For more than 20 years, I delivered the news to Alaska. Weekends, 5 o' clock, 6 o'clock, even 10 p.m. -- But the one time you never saw me was in the morning.

Had I ever been given the job of morning anchor, I would have been fired faster than Anthony Scaramuchi. And you don’t even remember "The Mooch" by now.

Needless to say, I’m not a morning person. And you know who else isn’t a morning person? Your Teenager -- mine certainly isn’t. None of the three kids we’ve raised were. It’s just the way teens are wired.

Studies tell us, they typically can’t fall asleep before 11 p.m., which means there is no way they can get their recommended nine hours of sleep and make it to class by 7:30 in the morning.

My son, for example, was once voted most likely to sleep through band. In fact, high school jazz bands typically practice at what’s called “zero hour”.  That’s 6:30 a.m.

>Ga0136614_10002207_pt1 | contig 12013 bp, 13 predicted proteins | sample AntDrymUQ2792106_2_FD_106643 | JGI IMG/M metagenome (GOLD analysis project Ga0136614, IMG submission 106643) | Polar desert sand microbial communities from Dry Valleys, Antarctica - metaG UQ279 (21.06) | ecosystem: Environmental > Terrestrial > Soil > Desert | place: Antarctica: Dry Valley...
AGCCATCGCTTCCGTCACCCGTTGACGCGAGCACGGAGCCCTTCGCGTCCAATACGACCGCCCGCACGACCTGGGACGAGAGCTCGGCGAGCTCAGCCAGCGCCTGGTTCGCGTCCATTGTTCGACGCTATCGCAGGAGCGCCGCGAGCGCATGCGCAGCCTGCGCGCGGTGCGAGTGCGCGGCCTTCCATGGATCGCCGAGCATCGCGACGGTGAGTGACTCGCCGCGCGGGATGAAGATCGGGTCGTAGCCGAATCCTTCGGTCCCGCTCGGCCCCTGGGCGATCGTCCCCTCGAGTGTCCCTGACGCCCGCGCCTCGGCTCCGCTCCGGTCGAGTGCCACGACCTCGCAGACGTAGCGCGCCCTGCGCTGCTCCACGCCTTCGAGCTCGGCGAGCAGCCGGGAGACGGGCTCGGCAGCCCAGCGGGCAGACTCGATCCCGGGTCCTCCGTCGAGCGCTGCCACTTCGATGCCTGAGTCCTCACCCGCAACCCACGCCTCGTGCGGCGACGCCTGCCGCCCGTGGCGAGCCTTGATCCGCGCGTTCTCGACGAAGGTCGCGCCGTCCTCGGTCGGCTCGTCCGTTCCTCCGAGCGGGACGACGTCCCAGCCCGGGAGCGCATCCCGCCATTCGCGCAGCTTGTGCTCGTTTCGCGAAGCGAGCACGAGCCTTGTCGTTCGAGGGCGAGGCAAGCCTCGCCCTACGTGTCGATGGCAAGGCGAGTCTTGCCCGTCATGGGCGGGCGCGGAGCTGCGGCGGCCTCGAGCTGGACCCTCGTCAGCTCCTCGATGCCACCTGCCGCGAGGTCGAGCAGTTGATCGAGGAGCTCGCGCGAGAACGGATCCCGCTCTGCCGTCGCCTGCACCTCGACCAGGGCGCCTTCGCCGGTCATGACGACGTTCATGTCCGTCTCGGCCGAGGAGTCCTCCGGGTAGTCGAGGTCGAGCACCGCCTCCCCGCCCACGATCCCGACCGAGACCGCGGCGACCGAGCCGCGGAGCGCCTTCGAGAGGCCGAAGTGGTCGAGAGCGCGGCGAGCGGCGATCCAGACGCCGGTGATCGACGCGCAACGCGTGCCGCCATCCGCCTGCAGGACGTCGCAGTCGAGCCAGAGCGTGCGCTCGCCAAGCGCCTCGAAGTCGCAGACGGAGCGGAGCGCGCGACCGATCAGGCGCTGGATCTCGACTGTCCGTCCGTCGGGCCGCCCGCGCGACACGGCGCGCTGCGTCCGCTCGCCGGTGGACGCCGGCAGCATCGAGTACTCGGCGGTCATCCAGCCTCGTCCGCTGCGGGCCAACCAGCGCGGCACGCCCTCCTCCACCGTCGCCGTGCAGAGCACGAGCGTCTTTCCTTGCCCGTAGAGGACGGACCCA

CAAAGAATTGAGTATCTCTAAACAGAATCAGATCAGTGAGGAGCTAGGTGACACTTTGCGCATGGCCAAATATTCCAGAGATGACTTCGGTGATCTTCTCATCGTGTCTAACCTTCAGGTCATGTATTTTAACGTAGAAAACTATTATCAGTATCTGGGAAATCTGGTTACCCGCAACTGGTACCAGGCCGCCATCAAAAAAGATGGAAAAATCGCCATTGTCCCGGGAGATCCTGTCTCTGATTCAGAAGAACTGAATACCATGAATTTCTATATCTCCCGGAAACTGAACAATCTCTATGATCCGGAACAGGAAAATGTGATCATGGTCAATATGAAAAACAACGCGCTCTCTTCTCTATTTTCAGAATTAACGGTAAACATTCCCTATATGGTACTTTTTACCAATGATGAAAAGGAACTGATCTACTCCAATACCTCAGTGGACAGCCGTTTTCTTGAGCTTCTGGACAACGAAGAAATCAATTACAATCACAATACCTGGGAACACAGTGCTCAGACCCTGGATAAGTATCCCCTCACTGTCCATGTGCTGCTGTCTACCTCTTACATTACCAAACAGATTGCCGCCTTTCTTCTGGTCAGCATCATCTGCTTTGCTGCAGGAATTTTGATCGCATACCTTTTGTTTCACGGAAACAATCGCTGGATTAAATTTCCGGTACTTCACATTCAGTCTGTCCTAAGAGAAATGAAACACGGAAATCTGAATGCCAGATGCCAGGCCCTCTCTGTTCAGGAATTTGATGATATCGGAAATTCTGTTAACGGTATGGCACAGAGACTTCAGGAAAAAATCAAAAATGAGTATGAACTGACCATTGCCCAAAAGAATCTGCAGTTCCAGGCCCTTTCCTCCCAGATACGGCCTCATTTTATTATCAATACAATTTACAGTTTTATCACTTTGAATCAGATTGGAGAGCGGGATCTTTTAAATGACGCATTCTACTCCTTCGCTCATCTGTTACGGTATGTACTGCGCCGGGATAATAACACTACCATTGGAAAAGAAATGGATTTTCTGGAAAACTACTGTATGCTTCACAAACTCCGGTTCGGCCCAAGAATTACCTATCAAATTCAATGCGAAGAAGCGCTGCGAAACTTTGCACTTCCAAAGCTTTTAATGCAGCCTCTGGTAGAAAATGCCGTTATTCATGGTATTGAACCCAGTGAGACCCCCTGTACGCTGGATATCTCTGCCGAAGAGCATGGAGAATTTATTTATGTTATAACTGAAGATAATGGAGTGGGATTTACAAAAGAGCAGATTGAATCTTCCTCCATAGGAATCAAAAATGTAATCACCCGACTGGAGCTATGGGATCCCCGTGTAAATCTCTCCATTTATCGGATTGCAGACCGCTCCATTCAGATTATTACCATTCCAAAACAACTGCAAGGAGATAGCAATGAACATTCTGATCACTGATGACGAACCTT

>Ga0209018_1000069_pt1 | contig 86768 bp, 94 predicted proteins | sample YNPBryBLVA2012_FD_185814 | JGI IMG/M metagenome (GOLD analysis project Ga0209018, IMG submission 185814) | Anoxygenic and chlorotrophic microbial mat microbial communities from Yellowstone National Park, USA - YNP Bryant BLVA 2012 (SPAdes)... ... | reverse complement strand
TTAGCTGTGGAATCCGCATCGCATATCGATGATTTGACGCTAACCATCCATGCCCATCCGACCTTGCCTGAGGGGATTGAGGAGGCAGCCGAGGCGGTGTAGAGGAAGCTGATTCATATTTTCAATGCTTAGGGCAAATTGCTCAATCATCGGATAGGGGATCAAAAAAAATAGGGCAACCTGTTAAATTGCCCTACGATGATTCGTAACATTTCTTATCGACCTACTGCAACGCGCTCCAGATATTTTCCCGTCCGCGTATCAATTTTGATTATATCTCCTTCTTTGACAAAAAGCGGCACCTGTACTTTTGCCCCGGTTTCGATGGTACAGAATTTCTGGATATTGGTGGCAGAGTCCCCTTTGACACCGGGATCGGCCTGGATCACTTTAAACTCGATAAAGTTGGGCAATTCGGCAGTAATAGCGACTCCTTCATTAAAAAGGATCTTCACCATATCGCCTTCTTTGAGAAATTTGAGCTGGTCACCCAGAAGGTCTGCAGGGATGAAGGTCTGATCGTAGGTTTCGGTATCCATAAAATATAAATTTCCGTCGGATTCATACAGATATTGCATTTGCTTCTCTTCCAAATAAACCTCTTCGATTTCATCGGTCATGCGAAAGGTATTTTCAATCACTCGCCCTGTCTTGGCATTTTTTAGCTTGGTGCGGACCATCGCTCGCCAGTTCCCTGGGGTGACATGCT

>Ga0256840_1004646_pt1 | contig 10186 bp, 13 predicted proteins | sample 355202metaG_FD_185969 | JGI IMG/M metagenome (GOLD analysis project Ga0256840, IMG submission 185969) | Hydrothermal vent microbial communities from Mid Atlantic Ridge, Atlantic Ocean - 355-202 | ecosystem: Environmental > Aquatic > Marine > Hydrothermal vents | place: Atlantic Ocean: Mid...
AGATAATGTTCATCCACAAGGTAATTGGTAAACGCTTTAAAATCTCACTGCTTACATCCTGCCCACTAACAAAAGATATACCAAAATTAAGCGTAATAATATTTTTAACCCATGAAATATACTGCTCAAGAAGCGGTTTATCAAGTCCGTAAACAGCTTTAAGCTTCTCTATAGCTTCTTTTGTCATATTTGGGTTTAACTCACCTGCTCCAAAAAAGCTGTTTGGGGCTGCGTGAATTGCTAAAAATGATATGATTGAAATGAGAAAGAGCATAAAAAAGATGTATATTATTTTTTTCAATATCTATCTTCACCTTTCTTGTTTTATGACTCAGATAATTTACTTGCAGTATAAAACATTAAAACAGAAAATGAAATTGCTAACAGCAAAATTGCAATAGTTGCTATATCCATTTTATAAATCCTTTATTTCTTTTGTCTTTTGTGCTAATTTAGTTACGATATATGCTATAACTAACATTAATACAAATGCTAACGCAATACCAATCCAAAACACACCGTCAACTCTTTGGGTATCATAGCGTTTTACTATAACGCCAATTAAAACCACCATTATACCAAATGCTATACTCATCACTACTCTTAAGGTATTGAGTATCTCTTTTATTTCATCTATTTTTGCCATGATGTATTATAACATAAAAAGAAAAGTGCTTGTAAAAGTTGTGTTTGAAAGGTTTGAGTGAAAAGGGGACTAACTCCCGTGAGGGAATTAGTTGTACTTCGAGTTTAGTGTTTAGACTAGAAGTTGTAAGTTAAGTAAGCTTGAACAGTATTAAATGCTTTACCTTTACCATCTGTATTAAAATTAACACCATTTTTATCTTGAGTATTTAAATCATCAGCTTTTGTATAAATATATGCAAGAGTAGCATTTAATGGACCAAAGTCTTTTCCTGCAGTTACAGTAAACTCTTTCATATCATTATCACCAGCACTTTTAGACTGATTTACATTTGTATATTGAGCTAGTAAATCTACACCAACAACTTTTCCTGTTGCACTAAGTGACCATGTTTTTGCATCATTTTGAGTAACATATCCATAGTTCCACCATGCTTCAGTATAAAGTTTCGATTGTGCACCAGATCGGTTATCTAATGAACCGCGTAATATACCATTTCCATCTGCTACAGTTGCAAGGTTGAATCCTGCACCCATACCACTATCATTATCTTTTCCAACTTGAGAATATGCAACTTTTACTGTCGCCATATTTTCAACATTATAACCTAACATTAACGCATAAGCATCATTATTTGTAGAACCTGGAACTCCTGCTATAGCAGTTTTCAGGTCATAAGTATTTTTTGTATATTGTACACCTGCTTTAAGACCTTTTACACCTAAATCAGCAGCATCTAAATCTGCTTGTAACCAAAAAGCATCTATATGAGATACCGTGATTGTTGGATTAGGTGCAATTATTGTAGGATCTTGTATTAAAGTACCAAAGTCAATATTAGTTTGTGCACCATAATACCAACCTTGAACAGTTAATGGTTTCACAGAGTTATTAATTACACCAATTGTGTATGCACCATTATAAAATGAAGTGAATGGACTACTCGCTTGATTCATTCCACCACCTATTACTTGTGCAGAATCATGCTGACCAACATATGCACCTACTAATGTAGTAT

Let me tell you, there is not a working musician up at 6:30 in the morning -- unless they never went to bed.

Studies say 60 to 70 percent of teens in this country suffer from severe sleep deprivation. And it has an impact on everything from their moods and driving skills, to their ability to learn.

That’s why the Anchorage School District is once again considering moving high school start times back an hour to 8:30 a.m. -- as recommended by health organizations like the American Academy of Pediatrics.

It’s not an easy decision.

The school district has only so many busses, which might require elementary kids to start earlier, which could impact on after-school daycare. It would have an impact on after-school activities like sports, and older kids who work part-time jobs.

But the benefits would also be significant. Alert kids simply do better than sleepy kids.

The School District has looked at moving the clock back in the past and decided against it.

For me, I’ve got another year and a half of making sure my teen gets to his first class on time. After that, I’ll be honest with you, I probably won’t lose a whole lot of sleep over it.

John's opinions are his own and not necessarily those of Denali Media or its employees.

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